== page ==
What Differentiates Theft and Burglary?
This may come as a surprise to you, but theft and burglary are actually different crimes. In this article, theft defense lawyer Joseph Lombardo will explain when these offenses can be charged, and which criminal penalties can be imposed if a defendant is convicted in New Jersey.
When Stealing Doesn’t Mean Theft
As a kid, you are taught not to steal. As you learn that stealing is bad, you learn that people who do in fact steal are called “thieves.” The wrongful actions of a thief constitute theft, which is the inherent way we all describe someone who steals.
As you grow, and your vocabulary grows along with you, you begin to incorporate such words as “burglar” for when you describe a person who has stolen something from your home. That being said, other people still describe the wrongful act of taking property from your home by an individual as theft, rather than its true term, burglary.
You might now be saying to yourself, “Okay. We get that people use different words to mean the same thing. So what’s your point?” Well, the point is exactly that. Although the words theft and burglary might be used in the same context by a layperson, they are totally different in the context of criminal law.
When Can You Be Charged with Burglary or Larceny?
First of all, in order to understand the differences between theft and burglary, it is important to see that the elements of the crimes themselves are different. For theft, the elements necessary are an actus reus (a criminal act) combined with a mens rea (a criminal intent). The actus reus of a theft is usually defined as an unauthorized taking, keeping, or using of another’s property. The mens rea of a theft involves the intent behind permanently depriving the owner of his or her rightful possession in the property.
Burglary, on the other hand, has completely different elements. Burglary is defined as the unauthorized breaking and entry into a building or occupied structure with the intent to commit a crime inside that structure.
In New Jersey, theft is outlined in the N.J.S.A. § 2C:20-3 – 2C:20-6. N.J.S.A. § 2C:20-3 is “Theft by Unlawful Taking or Disposition.” When an individual discusses stealing as theft, this section of the penal code is typically what they mean.
N.J.S.A. § 2C:20-3 states that “a person is guilty of theft if he [or she] unlawfully takes, or exercises unlawful control over, movable property of another with purpose to deprive thereof.” Additionally, “a person is guilty of theft if he [or she] unlawfully transfers any interest in immovable property of another with purpose to benefit himself or another not entitled thereto.”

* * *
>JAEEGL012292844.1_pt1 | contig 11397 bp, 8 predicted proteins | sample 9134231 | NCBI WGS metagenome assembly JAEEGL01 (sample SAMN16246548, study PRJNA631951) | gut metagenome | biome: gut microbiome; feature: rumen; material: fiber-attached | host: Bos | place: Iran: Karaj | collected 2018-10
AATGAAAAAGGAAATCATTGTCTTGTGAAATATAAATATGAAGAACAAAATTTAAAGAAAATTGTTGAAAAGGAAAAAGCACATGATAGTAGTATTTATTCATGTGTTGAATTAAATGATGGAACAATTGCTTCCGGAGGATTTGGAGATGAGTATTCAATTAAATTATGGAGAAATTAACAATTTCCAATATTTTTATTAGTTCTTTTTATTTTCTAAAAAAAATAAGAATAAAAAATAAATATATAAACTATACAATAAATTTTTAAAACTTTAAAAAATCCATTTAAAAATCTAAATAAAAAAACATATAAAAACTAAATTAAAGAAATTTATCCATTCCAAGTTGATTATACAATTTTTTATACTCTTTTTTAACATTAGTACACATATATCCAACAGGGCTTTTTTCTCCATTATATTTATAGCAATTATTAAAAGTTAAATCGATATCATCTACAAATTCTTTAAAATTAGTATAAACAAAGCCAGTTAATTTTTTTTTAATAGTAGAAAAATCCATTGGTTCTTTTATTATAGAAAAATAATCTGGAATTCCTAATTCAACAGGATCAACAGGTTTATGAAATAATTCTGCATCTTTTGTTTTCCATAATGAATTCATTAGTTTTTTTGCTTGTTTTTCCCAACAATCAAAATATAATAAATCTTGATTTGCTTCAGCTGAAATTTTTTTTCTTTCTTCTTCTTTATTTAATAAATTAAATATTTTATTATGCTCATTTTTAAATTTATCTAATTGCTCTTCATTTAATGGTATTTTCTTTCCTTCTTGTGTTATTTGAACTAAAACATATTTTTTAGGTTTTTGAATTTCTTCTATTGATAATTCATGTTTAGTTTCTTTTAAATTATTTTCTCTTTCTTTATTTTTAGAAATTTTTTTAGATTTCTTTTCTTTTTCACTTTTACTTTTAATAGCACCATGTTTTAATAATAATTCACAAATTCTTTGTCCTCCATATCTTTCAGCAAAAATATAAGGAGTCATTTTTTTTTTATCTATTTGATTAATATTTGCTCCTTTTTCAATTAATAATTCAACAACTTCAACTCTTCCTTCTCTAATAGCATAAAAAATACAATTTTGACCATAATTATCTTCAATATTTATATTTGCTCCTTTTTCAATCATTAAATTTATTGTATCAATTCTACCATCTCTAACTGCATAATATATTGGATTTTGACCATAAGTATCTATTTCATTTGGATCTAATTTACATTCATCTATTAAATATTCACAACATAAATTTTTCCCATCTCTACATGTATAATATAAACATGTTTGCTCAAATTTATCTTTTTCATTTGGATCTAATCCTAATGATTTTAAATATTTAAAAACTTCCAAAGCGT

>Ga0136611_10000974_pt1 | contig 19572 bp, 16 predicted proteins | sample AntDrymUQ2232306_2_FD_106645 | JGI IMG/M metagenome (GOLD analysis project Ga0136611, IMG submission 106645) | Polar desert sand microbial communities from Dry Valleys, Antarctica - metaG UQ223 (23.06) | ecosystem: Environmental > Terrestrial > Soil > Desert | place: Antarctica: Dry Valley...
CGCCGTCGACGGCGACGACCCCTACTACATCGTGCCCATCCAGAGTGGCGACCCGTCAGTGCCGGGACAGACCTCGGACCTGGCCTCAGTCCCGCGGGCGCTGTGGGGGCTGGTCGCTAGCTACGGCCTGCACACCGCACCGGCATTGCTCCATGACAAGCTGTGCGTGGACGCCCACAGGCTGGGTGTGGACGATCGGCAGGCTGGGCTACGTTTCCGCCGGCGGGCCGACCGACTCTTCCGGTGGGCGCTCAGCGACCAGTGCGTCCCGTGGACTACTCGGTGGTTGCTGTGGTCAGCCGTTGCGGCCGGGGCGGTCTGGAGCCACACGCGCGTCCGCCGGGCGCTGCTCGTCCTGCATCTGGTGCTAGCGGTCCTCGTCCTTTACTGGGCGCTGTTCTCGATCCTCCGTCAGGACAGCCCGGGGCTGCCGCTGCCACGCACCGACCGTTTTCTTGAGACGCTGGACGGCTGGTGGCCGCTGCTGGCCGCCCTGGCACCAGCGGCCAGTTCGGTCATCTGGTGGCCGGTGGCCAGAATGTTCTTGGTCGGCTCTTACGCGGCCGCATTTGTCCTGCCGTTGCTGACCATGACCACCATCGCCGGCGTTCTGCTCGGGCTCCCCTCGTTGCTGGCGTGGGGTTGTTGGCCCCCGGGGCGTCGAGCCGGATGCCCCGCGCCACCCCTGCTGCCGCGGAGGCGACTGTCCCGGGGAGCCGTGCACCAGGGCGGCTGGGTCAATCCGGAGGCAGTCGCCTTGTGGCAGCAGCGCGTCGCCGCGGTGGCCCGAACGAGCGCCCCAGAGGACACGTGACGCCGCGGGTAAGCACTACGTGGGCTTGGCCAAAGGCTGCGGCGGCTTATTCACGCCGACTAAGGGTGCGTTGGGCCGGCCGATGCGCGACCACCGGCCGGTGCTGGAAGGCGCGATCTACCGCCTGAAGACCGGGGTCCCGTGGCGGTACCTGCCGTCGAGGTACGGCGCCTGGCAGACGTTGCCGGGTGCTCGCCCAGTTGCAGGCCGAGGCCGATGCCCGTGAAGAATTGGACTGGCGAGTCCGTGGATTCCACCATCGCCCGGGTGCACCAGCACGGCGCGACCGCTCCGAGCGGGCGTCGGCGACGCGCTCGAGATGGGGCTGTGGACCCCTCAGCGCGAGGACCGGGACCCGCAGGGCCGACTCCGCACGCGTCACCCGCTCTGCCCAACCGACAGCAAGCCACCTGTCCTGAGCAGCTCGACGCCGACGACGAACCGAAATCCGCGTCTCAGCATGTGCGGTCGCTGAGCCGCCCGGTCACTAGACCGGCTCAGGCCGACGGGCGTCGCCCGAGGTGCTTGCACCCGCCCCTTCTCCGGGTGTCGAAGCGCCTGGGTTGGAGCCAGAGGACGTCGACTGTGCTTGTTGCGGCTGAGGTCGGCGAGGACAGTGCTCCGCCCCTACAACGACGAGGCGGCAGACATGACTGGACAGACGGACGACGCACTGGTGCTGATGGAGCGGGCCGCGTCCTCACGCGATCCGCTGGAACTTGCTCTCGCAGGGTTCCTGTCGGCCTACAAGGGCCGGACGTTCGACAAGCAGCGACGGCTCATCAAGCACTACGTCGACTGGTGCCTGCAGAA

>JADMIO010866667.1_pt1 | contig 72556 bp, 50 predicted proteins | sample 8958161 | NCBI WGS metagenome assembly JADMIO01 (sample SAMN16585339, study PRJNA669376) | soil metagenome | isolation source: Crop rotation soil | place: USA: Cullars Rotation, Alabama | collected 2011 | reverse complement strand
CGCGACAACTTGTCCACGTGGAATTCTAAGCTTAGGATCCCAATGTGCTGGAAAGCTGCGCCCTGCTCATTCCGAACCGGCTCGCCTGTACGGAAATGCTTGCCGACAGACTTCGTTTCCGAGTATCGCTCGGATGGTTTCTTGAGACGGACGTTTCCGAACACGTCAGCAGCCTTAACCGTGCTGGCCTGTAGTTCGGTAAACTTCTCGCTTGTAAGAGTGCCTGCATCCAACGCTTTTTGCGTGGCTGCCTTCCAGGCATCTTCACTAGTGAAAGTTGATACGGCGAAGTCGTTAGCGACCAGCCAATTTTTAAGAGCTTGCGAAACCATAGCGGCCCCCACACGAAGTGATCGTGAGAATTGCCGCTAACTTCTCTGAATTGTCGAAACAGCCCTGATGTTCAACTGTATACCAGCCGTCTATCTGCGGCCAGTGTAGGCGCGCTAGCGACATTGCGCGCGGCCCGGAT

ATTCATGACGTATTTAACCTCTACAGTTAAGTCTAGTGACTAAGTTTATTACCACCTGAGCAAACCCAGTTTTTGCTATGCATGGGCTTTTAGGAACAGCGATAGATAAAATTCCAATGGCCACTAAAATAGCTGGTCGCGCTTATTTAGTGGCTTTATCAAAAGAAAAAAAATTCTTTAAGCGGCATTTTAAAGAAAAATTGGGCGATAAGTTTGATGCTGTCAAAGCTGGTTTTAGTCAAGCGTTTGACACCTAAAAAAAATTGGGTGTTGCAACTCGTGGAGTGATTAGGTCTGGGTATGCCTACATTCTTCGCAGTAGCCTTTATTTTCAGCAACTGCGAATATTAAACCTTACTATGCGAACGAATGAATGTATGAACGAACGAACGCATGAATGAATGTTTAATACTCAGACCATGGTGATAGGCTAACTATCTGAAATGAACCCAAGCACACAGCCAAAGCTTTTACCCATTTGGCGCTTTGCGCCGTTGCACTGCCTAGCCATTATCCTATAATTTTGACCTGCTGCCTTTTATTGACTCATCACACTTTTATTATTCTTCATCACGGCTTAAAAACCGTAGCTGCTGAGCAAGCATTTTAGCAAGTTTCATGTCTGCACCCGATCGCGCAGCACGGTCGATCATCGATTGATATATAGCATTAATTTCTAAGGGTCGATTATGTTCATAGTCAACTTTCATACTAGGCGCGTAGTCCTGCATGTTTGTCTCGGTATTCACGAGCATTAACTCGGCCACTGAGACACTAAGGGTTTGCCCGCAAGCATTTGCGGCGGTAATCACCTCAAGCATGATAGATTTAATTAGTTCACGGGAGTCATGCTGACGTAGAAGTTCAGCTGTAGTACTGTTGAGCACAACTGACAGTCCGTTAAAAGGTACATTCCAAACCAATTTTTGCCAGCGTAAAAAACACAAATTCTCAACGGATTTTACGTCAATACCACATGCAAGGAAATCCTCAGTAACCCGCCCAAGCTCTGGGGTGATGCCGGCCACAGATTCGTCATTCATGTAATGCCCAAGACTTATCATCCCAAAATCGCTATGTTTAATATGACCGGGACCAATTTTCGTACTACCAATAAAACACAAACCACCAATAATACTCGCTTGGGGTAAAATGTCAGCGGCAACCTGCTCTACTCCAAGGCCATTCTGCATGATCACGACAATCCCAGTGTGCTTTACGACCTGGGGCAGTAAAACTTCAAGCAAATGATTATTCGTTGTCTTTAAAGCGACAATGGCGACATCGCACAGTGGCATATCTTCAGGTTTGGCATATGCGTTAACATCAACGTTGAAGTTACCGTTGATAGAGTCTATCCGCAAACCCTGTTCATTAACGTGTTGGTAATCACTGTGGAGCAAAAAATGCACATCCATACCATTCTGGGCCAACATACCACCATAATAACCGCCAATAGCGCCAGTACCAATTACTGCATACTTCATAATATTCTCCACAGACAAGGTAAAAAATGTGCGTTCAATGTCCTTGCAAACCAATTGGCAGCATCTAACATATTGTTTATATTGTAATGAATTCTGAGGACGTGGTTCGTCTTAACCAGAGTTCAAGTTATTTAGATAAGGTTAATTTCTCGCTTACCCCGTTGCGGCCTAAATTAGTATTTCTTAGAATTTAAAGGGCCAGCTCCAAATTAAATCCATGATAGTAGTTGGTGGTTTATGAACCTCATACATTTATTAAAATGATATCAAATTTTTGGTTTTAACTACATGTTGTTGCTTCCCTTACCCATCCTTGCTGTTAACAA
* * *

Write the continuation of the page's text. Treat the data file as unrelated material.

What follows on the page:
What the heck does any of that mean? Well, at its core, theft in New Jersey is the unlawful taking of another’s property with the intent to deprive that person of his or her rightful ownership.
However, there are also other types of theft outlined in the New Jersey Penal Code that are not as commonly thought of. Those offenses include:
- Theft by Deception
- Theft by Extortion
- Theft of Property Lost, Mislaid, or Delivered by Mistake
N.J.S.A. § 2C:18-2 outlines the definition of burglary in New Jersey. In comparison to theft, burglary is defined as “entering or remaining on property that you have no lawful right to be on for the purpose of committing an offense” (such as vandalism of personal property). Burglary therefore differs from theft, in that it adds an element of unlawfully breaking or entering into another’s property.
New Jersey Criminal Penalties
With different crimes come different penalties. In New Jersey, burglary is a crime in the third degree, otherwise known as a felony, and carries a three- to five-year prison sentence. However, burglary may sometimes be elevated to a crime of the second degree if, in the commission of the burglary, the defendant:
- Uses a weapon (which can lead to additional weapons charges).
- Inflicts, attempts to inflict, or threatens to inflict bodily harm on another person (which can lead to additional assault charges).
The second-degree charge of burglary carries a potential five- to 10-year prison sentence.
Theft, on the other hand, is classified by the value of the property which the defendant allegedly stole. Theft is a disorderly persons offense, roughly equivalent to a misdemeanor, if the property is less than $200. Disorderly persons offenses carry up to six months in jail.
If the property is valued at:
- Between $200 and $500 – Theft on this level is a fourth degree crime, with up to 18 months in jail.
- More than $500, but less than $75,000 – Theft on this level is a third degree crime, and carries a charge of up to five years in prison.
- $75,000 or more – Theft on this level is a second degree offense, and carries up to 10 years in prison.
When you risk facing such harsh penalties, it is critical to work with a skilled and knowledgeable defense attorney. Joseph Lombardo has over 20 years of experience fighting theft charges in New Jersey, including Atlantic City, Cherry Hill, and Camden. To set up a free and confidential legal consultation with Joseph, call Lombardo Law at (609) 445-4300 today.